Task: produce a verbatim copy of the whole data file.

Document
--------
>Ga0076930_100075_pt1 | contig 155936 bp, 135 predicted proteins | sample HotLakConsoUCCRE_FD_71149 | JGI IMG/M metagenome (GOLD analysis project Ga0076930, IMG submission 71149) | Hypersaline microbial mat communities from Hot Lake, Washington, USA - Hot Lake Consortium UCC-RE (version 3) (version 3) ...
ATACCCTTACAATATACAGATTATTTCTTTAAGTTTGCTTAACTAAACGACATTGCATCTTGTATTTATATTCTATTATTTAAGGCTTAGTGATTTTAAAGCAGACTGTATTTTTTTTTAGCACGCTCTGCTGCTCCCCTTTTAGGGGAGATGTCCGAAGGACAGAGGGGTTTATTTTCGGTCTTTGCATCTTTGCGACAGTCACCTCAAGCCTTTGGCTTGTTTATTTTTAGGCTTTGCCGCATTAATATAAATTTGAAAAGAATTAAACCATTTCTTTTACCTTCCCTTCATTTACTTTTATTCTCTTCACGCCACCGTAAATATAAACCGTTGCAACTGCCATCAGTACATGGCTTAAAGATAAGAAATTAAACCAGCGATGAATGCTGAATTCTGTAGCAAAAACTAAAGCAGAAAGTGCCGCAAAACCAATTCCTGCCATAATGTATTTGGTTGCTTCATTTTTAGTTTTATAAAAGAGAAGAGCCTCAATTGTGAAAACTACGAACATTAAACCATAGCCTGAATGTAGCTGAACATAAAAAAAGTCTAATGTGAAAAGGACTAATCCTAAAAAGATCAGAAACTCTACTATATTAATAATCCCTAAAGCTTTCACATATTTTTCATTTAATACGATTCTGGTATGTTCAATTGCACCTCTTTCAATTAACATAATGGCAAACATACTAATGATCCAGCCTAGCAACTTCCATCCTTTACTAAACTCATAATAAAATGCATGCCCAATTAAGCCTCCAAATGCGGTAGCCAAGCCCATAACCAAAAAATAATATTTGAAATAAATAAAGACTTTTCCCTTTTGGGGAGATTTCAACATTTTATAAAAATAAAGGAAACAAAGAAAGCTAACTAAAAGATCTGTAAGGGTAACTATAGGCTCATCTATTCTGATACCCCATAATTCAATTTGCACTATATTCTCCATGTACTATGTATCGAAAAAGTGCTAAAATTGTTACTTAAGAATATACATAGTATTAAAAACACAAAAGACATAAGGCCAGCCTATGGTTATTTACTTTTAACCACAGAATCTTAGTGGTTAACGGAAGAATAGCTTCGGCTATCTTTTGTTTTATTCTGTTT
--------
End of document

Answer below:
>Ga0076930_100075_pt1 | contig 155936 bp, 135 predicted proteins | sample HotLakConsoUCCRE_FD_71149 | JGI IMG/M metagenome (GOLD analysis project Ga0076930, IMG submission 71149) | Hypersaline microbial mat communities from Hot Lake, Washington, USA - Hot Lake Consortium UCC-RE (version 3) (version 3) ...
ATACCCTTACAATATACAGATTATTTCTTTAAGTTTGCTTAACTAAACGACATTGCATCTTGTATTTATATTCTATTATTTAAGGCTTAGTGATTTTAAAGCAGACTGTATTTTTTTTTAGCACGCTCTGCTGCTCCCCTTTTAGGGGAGATGTCCGAAGGACAGAGGGGTTTATTTTCGGTCTTTGCATCTTTGCGACAGTCACCTCAAGCCTTTGGCTTGTTTATTTTTAGGCTTTGCCGCATTAATATAAATTTGAAAAGAATTAAACCATTTCTTTTACCTTCCCTTCATTTACTTTTATTCTCTTCACGCCACCGTAAATATAAACCGTTGCAACTGCCATCAGTACATGGCTTAAAGATAAGAAATTAAACCAGCGATGAATGCTGAATTCTGTAGCAAAAACTAAAGCAGAAAGTGCCGCAAAACCAATTCCTGCCATAATGTATTTGGTTGCTTCATTTTTAGTTTTATAAAAGAGAAGAGCCTCAATTGTGAAAACTACGAACATTAAACCATAGCCTGAATGTAGCTGAACATAAAAAAAGTCTAATGTGAAAAGGACTAATCCTAAAAAGATCAGAAACTCTACTATATTAATAATCCCTAAAGCTTTCACATATTTTTCATTTAATACGATTCTGGTATGTTCAATTGCACCTCTTTCAATTAACATAATGGCAAACATACTAATGATCCAGCCTAGCAACTTCCATCCTTTACTAAACTCATAATAAAATGCATGCCCAATTAAGCCTCCAAATGCGGTAGCCAAGCCCATAACCAAAAAATAATATTTGAAATAAATAAAGACTTTTCCCTTTTGGGGAGATTTCAACATTTTATAAAAATAAAGGAAACAAAGAAAGCTAACTAAAAGATCTGTAAGGGTAACTATAGGCTCATCTATTCTGATACCCCATAATTCAATTTGCACTATATTCTCCATGTACTATGTATCGAAAAAGTGCTAAAATTGTTACTTAAGAATATACATAGTATTAAAAACACAAAAGACATAAGGCCAGCCTATGGTTATTTACTTTTAACCACAGAATCTTAGTGGTTAACGGAAGAATAGCTTCGGCTATCTTTTGTTTTATTCTGTTT